# How thick would a steel container have to be to withstand a thermonuclear detonation?

We have a completely uniform, hollow sphere made of high-strength steel. Inside this sphere a Tsar Bomba (RDS-220) is detonated. How thick (ballpark figure) would the sphere need to be to withstand the detonation without the outer surface being breached?

Some key values that may or may not be relevant:

• Blast yield: 210 PJ (50 megatons of TNT, from the wikipedia page)
• Diameter of the hollow space inside the sphere: 8m (just enough to fit the length of the bomb, from the wikipedia page)
• Steel: I'm not sure which parameters are neccessary, but as a start I'm gonna post the data sheet of Strenx 1300. Any other high-strength steel is fine too, in case some important data is missing on this specific one.

### How big a sphere could the bomb melt completely?

Just a first attempt, probably hasn't a lot to do with the actual question, but at least we get a number in the end, so here it goes.

According to this paper, the energy for melting steel from room temperature is about $$1247 \frac{\text{MJ}}{\text{t}} = 1247 \frac{\text{kJ}}{\text{kg}}$$. This means with our blast yield of $$210 \text{PJ}$$, we can melt $$\frac{210 \cdot 10̂^{15}}{1247 \cdot 10^3}=168\cdot10^9 \text{kg}$$ of steel. With a density of $$7850 \frac{\text{kg}}{\text{m}^3}$$, the meltable volume is $$\frac{168\cdot10^9}{7850}=21.4\cdot10^6 \text{m}^3$$. Neglecting the hollow inner space, this gives us a radius (which equals the thickness) of $$\sqrt[3]\frac{3\cdot21.4\cdot10^6}{4\cdot\pi}=172\text{m}.$$

• Let's take a step back.... The thermal radiation from this bomb would have caused 3rd degree burns 100 km away. The shock wave still broke windows 900 km away. It detonated 4.2 km above the ground and the shock wave caused a 5-5.25 earthquake. The fireball was 8 km high. You are talking in the neighborhood of several thousand kPA of pressure per square inch on the inside radiating in all directions. Your calculation may be correct.... but I would not bet on it...
– Rick
Dec 28, 2020 at 3:47
• @Rick A 400m diameter massive steel sphere isn't exactly small either. I can't find a mistake in my calculation, but if you find one I'd love to see it.
– MaxD
Dec 28, 2020 at 4:04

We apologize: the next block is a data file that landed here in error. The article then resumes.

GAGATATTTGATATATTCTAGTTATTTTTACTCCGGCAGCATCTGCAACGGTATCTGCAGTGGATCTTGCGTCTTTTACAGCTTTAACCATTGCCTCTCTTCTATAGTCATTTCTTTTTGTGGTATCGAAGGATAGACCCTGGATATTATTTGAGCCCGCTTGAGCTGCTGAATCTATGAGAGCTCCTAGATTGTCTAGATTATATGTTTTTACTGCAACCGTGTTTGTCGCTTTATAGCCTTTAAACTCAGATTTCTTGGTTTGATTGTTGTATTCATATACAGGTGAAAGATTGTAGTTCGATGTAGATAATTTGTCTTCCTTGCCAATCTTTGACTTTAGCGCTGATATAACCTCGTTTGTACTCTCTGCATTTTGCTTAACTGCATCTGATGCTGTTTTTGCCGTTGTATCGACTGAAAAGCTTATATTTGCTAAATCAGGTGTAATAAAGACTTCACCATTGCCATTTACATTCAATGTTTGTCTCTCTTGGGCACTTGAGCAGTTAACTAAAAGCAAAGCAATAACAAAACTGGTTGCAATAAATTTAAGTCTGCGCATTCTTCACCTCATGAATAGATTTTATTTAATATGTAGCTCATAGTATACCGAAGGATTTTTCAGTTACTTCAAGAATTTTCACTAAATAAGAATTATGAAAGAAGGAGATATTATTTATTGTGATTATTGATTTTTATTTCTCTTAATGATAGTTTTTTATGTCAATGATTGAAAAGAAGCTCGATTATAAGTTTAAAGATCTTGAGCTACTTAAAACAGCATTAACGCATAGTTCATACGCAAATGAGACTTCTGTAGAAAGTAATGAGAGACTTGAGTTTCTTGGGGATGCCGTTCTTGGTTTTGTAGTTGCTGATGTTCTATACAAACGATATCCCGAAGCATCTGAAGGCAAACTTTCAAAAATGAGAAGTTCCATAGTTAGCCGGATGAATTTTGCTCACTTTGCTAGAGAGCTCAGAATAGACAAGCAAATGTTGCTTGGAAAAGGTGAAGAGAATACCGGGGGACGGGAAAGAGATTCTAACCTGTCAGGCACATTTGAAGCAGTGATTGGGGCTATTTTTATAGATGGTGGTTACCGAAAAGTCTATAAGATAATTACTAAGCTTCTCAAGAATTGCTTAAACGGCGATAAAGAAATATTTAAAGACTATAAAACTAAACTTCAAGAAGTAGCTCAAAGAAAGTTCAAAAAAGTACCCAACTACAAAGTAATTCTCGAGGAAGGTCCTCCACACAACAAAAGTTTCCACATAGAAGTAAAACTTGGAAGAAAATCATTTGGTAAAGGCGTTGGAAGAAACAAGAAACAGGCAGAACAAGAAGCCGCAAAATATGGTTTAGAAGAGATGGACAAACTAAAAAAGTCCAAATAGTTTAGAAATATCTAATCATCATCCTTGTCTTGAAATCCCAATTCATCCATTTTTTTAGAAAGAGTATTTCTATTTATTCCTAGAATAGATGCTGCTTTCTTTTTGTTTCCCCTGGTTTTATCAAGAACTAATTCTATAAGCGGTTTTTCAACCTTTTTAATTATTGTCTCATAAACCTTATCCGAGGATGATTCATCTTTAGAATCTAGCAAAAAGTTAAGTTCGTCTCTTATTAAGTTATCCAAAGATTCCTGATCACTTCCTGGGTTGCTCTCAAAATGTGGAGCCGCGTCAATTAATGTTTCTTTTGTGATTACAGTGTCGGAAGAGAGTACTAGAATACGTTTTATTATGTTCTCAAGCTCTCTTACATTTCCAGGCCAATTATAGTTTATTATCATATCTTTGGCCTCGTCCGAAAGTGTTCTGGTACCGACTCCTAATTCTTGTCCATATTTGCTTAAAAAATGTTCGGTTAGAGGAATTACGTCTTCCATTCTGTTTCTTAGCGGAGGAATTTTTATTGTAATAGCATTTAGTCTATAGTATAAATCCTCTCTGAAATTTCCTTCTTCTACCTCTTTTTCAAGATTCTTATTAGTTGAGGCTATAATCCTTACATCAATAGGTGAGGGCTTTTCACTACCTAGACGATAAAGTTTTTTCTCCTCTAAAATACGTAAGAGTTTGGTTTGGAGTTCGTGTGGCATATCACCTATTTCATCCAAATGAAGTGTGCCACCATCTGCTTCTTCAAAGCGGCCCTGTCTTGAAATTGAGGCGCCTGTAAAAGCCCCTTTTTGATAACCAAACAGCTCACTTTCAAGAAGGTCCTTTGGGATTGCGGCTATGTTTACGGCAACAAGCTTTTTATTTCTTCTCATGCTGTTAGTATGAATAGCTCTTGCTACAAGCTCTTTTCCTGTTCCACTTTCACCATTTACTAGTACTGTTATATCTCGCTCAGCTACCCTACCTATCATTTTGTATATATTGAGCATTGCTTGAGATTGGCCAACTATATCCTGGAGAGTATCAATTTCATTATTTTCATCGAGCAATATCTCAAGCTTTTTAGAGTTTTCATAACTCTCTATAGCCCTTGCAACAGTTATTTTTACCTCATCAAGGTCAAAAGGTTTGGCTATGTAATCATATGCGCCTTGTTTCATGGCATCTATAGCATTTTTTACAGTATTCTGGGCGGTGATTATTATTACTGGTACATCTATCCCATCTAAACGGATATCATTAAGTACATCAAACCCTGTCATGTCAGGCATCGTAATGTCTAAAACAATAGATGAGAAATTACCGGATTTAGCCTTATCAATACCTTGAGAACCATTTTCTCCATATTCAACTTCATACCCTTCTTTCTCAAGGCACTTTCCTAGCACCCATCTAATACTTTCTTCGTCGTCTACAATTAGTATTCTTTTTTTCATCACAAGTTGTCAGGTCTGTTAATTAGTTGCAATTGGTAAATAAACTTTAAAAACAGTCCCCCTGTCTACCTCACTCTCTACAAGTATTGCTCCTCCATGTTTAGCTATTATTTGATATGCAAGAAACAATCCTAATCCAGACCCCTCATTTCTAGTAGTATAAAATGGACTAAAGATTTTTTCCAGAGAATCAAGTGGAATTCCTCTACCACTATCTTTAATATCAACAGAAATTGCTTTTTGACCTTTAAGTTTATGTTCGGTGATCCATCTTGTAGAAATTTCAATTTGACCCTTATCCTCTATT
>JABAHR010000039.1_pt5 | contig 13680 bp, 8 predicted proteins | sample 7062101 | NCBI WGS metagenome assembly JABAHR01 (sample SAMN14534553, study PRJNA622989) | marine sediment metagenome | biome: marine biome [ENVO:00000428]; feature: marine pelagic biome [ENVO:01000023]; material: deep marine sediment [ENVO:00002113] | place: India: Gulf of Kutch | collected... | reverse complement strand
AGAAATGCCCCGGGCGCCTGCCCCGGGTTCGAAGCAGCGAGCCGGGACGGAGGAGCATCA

• I am not doubting the calculations. I am wondering if if it can truly take into account of everything that happens in an event of this magnitude. Does the 200 PJ take into account the radiant X-ray pressures that force the initial fusion reaction, the 100M C heat of the fusion that cannot be released into the atmosphere. Since it cannot be released, I would expect the fusion reaction would be extended increasing the temperature that is being maintained within the steel sphere.
– Rick
Dec 28, 2020 at 14:14
• your back of the envelope is not that bad, just imagine an underground explosion
– user65081
Dec 29, 2020 at 3:32

I used to watch science shows. They were showing an explosion trapped in various medium and its effects. They detonated an explosion in water, then in corn starch, then in the open air.
The explosion was causing destruction in every medium.
They finally put an explosion in a box with no medium (i.e Vacuum).

Guess what happened next?

The explosion just filled the vacuum space and not causing any destruction. I was very much surprised and excited about watching that happen.

As much I can guess that a Spherical Container having Large diameter for vacuum space with strong Vacuum that is coated with Radiation absorbing material, which can sustain that strong vacuum force is required.
This will definitely nullify the shock wave formed due to the Thermonuclear Detonation.
Thus Vacuum acts as an invisible Blast Shield and filling that Container immediately with Cryogenic Nitrogen will definitely help in lowering the extreme detonation temperature.